Duke Endowment to the Moon

A smart Coinbase investment launched Duke into rare heights in FY 2021. We use MPI Stylus to estimate the size of Duke’s Coinbase position and its impact on this year’s results.

November 11, 2021

This article is a continuation of MPI Quantitative Research series focusing on 2021 fiscal year endowment performance:
Harvard 2021 | Bowdoin 2021 | UPenn 2021

Duke University’s endowment grew to $12.7 B in FY 2021, on the strength of a 56% return. Even in a year where endowments are putting up superb numbers, that’s a staggering result.

The latest annual report is also a reminder of how good a single allocation bet can be for your bottom line. It’s well-known that Duke was an early investor in Coinbase, which went on to hold its IPO in April of this year. There was no question that this would pay out for the university – the only question was by how much. A March 2021 Coindesk report perfectly captured the ongoing interest leading into the IPO, quoting a source that predicted “They probably 100x’d their money, after dilution.”

A 100x return? Crypto chasers scan message boards and social media looking for a moonshot like that. But as Coindesk points out, Duke didn’t have to go chasing anything. It was Coinbase co-founder – and Duke alumnus – Fred Ehrsam who approached them with the offer. Every endowment should be so lucky.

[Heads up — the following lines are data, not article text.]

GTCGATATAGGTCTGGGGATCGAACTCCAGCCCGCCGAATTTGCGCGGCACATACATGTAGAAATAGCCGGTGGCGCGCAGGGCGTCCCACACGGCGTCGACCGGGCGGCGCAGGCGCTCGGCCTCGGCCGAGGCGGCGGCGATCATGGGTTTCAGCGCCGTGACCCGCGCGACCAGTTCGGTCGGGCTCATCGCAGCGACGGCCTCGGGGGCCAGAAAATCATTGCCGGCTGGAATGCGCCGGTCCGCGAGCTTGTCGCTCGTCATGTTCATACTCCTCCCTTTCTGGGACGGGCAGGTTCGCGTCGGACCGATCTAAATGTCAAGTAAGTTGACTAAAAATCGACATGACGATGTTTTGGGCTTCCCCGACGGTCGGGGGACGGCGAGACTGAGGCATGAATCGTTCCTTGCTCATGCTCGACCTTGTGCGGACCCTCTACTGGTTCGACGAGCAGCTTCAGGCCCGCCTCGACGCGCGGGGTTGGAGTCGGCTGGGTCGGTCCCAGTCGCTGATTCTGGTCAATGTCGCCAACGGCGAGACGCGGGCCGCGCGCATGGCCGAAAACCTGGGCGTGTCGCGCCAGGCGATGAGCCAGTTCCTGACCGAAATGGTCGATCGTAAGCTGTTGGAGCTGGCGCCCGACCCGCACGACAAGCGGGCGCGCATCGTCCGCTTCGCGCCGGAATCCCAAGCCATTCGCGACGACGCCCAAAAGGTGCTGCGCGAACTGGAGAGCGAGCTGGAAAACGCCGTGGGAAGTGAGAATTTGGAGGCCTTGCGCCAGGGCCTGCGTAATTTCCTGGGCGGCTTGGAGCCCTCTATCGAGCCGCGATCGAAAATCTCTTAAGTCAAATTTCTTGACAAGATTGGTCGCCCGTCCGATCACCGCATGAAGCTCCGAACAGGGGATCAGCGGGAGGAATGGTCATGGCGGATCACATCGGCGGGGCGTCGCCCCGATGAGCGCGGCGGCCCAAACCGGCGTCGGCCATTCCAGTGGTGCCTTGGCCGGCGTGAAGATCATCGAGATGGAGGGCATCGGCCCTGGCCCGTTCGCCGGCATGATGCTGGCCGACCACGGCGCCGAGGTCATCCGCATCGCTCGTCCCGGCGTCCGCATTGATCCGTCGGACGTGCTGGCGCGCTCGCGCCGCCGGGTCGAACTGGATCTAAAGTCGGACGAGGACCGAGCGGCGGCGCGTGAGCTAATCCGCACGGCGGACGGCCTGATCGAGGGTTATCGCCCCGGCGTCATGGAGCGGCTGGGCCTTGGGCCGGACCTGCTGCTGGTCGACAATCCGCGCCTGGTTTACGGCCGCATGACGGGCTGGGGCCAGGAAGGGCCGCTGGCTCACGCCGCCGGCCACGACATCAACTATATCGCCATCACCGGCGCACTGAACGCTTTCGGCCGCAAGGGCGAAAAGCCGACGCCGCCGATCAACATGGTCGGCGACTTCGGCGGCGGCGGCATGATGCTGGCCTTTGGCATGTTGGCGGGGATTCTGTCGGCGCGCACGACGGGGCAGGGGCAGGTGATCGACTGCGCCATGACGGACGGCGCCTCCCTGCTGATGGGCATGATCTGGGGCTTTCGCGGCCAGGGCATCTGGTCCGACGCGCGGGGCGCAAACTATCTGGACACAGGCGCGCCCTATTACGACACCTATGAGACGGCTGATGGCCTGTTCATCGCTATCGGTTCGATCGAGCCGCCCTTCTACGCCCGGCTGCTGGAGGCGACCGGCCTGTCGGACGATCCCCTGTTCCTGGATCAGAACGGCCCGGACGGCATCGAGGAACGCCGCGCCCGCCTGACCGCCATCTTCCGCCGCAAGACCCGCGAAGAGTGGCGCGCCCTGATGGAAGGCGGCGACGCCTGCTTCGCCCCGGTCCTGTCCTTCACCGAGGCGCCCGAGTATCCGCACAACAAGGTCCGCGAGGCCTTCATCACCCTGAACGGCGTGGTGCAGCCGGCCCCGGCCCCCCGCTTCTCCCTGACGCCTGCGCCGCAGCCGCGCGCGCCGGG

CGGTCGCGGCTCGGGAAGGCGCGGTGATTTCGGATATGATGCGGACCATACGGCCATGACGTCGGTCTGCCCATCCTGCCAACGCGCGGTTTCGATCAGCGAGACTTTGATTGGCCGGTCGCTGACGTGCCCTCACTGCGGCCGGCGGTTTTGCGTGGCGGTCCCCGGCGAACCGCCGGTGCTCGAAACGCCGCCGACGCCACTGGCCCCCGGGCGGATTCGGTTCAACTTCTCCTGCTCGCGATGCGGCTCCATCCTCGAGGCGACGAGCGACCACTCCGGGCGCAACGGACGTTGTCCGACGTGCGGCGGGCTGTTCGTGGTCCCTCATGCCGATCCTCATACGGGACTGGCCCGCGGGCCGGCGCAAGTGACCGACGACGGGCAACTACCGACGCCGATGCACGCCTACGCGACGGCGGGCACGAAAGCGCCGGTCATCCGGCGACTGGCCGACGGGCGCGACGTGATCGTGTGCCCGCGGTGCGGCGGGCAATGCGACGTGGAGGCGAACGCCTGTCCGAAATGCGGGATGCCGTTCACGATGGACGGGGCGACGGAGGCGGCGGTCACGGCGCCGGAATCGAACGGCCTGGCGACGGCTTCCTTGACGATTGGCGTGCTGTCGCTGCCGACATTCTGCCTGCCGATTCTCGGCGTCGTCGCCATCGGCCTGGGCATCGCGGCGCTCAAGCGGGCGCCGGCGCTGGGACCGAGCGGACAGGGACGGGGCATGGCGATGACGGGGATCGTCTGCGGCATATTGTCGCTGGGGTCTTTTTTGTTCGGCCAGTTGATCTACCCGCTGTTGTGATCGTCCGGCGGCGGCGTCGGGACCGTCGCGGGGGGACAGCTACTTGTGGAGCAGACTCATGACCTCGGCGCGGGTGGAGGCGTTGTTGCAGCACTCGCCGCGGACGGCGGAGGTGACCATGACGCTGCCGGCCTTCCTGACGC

Whatever the actual size of their investment (more on that later), there’s no question that Duke’s endowment can call 2021 a win. But as the endowment return season comes to a close, CIOs will have to turn their eyes to FY 2022, and that raises a natural question: will endowments try and top themselves next year or should everyone be preparing for returns that are a lot more grounded?

As Bitcoin Goes, So Goes the Coinbase

To understand the true drivers of Duke’s returns, we use the same approach we’ve used in our past endowment analyses. We start with the endowment’s annual returns, as well as various indices representing specific asset classes, and then use MPI’s proprietary Dynamic Style Analysis (DSA) model to come up with a replication portfolio that explains the true drivers of performance.

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